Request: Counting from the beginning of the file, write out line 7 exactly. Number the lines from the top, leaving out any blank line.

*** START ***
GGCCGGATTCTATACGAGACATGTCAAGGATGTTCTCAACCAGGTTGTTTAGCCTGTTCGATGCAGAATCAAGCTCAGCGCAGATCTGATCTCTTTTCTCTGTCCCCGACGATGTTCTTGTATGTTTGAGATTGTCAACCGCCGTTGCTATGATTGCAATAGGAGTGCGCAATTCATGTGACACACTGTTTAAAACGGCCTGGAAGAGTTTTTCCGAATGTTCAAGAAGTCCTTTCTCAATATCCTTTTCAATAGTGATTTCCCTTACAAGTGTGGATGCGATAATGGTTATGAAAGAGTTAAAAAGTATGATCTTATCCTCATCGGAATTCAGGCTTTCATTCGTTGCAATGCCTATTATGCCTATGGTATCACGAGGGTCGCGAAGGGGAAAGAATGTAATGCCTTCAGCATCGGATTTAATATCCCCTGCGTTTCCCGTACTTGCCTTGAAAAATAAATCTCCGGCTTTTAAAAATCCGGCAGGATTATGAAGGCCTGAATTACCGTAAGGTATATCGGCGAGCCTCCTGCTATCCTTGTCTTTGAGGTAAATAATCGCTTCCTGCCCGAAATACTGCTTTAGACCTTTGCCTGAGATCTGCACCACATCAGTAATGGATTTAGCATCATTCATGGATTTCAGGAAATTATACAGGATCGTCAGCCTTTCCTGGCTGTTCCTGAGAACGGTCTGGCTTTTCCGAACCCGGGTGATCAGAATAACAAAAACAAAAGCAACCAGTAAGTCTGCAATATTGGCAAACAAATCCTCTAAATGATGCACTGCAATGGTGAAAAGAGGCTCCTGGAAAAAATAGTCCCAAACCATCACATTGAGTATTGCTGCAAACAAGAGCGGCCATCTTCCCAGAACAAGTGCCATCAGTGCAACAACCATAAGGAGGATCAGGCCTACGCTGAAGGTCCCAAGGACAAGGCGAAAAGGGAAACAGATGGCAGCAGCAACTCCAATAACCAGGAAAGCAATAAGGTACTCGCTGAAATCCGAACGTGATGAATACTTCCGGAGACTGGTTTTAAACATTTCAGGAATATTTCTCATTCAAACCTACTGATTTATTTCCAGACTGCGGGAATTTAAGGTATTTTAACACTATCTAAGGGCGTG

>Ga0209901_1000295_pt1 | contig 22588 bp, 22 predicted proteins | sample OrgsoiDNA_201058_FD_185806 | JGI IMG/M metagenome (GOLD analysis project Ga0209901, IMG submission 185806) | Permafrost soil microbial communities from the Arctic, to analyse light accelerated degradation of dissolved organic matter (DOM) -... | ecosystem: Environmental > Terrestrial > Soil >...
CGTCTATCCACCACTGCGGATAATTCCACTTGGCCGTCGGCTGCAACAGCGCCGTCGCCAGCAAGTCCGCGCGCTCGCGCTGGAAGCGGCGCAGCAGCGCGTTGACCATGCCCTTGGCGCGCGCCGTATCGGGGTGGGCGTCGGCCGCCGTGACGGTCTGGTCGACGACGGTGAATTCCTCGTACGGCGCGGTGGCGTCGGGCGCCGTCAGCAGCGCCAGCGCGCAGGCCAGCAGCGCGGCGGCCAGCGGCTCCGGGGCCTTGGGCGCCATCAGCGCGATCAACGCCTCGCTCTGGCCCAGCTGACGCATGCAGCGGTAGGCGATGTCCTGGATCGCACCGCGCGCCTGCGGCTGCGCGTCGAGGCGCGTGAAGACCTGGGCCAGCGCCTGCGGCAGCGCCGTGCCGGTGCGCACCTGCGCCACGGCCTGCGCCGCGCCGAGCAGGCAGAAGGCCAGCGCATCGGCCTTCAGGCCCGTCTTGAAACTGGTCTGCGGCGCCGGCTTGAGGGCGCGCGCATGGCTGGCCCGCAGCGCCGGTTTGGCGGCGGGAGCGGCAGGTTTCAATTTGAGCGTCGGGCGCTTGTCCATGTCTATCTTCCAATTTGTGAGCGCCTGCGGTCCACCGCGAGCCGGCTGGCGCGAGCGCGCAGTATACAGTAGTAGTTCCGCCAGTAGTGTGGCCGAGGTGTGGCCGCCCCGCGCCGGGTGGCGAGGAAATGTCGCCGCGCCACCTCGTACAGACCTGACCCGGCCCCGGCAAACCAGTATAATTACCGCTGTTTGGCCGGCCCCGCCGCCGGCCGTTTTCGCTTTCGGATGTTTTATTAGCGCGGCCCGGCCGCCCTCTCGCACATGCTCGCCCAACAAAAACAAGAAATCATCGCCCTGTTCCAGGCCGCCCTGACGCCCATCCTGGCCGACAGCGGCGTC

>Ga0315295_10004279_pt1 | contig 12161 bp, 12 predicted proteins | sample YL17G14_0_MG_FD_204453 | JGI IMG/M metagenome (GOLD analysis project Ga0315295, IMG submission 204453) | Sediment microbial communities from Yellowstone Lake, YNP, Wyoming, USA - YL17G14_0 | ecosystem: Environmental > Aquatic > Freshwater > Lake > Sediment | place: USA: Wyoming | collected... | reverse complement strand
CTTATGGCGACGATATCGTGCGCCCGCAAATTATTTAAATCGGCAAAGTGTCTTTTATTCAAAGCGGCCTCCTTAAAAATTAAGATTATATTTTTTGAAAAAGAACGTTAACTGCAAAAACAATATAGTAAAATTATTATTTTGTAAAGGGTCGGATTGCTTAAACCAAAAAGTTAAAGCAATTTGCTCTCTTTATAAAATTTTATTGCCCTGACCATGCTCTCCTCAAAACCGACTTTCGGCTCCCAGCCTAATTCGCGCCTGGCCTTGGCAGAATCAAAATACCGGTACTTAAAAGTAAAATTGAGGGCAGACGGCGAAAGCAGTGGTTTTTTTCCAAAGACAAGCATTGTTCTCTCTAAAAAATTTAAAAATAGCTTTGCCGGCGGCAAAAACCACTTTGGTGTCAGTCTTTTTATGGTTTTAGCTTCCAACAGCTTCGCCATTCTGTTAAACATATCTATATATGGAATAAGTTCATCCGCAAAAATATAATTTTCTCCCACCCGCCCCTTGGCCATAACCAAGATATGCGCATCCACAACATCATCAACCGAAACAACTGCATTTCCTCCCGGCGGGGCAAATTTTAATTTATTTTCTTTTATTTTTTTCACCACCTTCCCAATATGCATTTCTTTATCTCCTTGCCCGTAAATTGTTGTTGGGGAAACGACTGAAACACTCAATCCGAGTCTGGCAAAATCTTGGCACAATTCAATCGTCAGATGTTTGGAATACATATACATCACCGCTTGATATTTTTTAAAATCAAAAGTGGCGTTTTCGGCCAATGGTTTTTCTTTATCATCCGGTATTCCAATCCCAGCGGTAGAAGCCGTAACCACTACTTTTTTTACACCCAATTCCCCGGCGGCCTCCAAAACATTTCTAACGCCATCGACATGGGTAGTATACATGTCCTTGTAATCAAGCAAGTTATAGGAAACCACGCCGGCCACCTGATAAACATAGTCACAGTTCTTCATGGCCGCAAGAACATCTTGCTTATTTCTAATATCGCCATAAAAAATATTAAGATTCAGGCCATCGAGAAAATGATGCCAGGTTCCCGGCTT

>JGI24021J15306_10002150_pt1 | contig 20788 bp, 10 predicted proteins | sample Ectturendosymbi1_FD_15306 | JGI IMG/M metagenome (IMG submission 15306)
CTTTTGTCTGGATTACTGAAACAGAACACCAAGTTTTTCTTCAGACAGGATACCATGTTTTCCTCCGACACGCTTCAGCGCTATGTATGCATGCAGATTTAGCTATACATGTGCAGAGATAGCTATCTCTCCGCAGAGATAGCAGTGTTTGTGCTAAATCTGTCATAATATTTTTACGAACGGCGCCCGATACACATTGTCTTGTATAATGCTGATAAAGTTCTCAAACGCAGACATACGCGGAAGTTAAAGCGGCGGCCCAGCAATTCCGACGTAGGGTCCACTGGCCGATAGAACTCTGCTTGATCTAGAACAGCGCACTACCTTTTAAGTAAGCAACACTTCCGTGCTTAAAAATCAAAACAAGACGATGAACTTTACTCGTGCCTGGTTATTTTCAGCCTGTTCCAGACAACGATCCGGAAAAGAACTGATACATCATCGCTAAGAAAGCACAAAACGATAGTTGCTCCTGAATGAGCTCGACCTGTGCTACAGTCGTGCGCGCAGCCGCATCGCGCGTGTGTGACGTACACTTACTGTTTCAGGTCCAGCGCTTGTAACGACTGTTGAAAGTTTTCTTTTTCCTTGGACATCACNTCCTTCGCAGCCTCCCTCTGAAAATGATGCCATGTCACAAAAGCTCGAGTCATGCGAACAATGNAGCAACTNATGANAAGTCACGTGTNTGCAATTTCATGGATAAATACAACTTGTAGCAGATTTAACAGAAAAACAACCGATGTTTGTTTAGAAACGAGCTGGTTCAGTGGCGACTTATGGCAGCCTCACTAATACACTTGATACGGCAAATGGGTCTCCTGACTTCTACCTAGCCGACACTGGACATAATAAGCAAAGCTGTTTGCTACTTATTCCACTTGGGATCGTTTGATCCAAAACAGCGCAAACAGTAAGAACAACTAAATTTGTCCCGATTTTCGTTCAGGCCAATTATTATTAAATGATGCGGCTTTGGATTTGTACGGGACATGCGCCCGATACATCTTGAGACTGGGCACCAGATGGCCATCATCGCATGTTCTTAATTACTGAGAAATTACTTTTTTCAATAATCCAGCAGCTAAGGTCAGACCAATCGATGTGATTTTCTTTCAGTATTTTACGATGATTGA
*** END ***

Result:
CTTTTGTCTGGATTACTGAAACAGAACACCAAGTTTTTCTTCAGACAGGATACCATGTTTTCCTCCGACACGCTTCAGCGCTATGTATGCATGCAGATTTAGCTATACATGTGCAGAGATAGCTATCTCTCCGCAGAGATAGCAGTGTTTGTGCTAAATCTGTCATAATATTTTTACGAACGGCGCCCGATACACATTGTCTTGTATAATGCTGATAAAGTTCTCAAACGCAGACATACGCGGAAGTTAAAGCGGCGGCCCAGCAATTCCGACGTAGGGTCCACTGGCCGATAGAACTCTGCTTGATCTAGAACAGCGCACTACCTTTTAAGTAAGCAACACTTCCGTGCTTAAAAATCAAAACAAGACGATGAACTTTACTCGTGCCTGGTTATTTTCAGCCTGTTCCAGACAACGATCCGGAAAAGAACTGATACATCATCGCTAAGAAAGCACAAAACGATAGTTGCTCCTGAATGAGCTCGACCTGTGCTACAGTCGTGCGCGCAGCCGCATCGCGCGTGTGTGACGTACACTTACTGTTTCAGGTCCAGCGCTTGTAACGACTGTTGAAAGTTTTCTTTTTCCTTGGACATCACNTCCTTCGCAGCCTCCCTCTGAAAATGATGCCATGTCACAAAAGCTCGAGTCATGCGAACAATGNAGCAACTNATGANAAGTCACGTGTNTGCAATTTCATGGATAAATACAACTTGTAGCAGATTTAACAGAAAAACAACCGATGTTTGTTTAGAAACGAGCTGGTTCAGTGGCGACTTATGGCAGCCTCACTAATACACTTGATACGGCAAATGGGTCTCCTGACTTCTACCTAGCCGACACTGGACATAATAAGCAAAGCTGTTTGCTACTTATTCCACTTGGGATCGTTTGATCCAAAACAGCGCAAACAGTAAGAACAACTAAATTTGTCCCGATTTTCGTTCAGGCCAATTATTATTAAATGATGCGGCTTTGGATTTGTACGGGACATGCGCCCGATACATCTTGAGACTGGGCACCAGATGGCCATCATCGCATGTTCTTAATTACTGAGAAATTACTTTTTTCAATAATCCAGCAGCTAAGGTCAGACCAATCGATGTGATTTTCTTTCAGTATTTTACGATGATTGA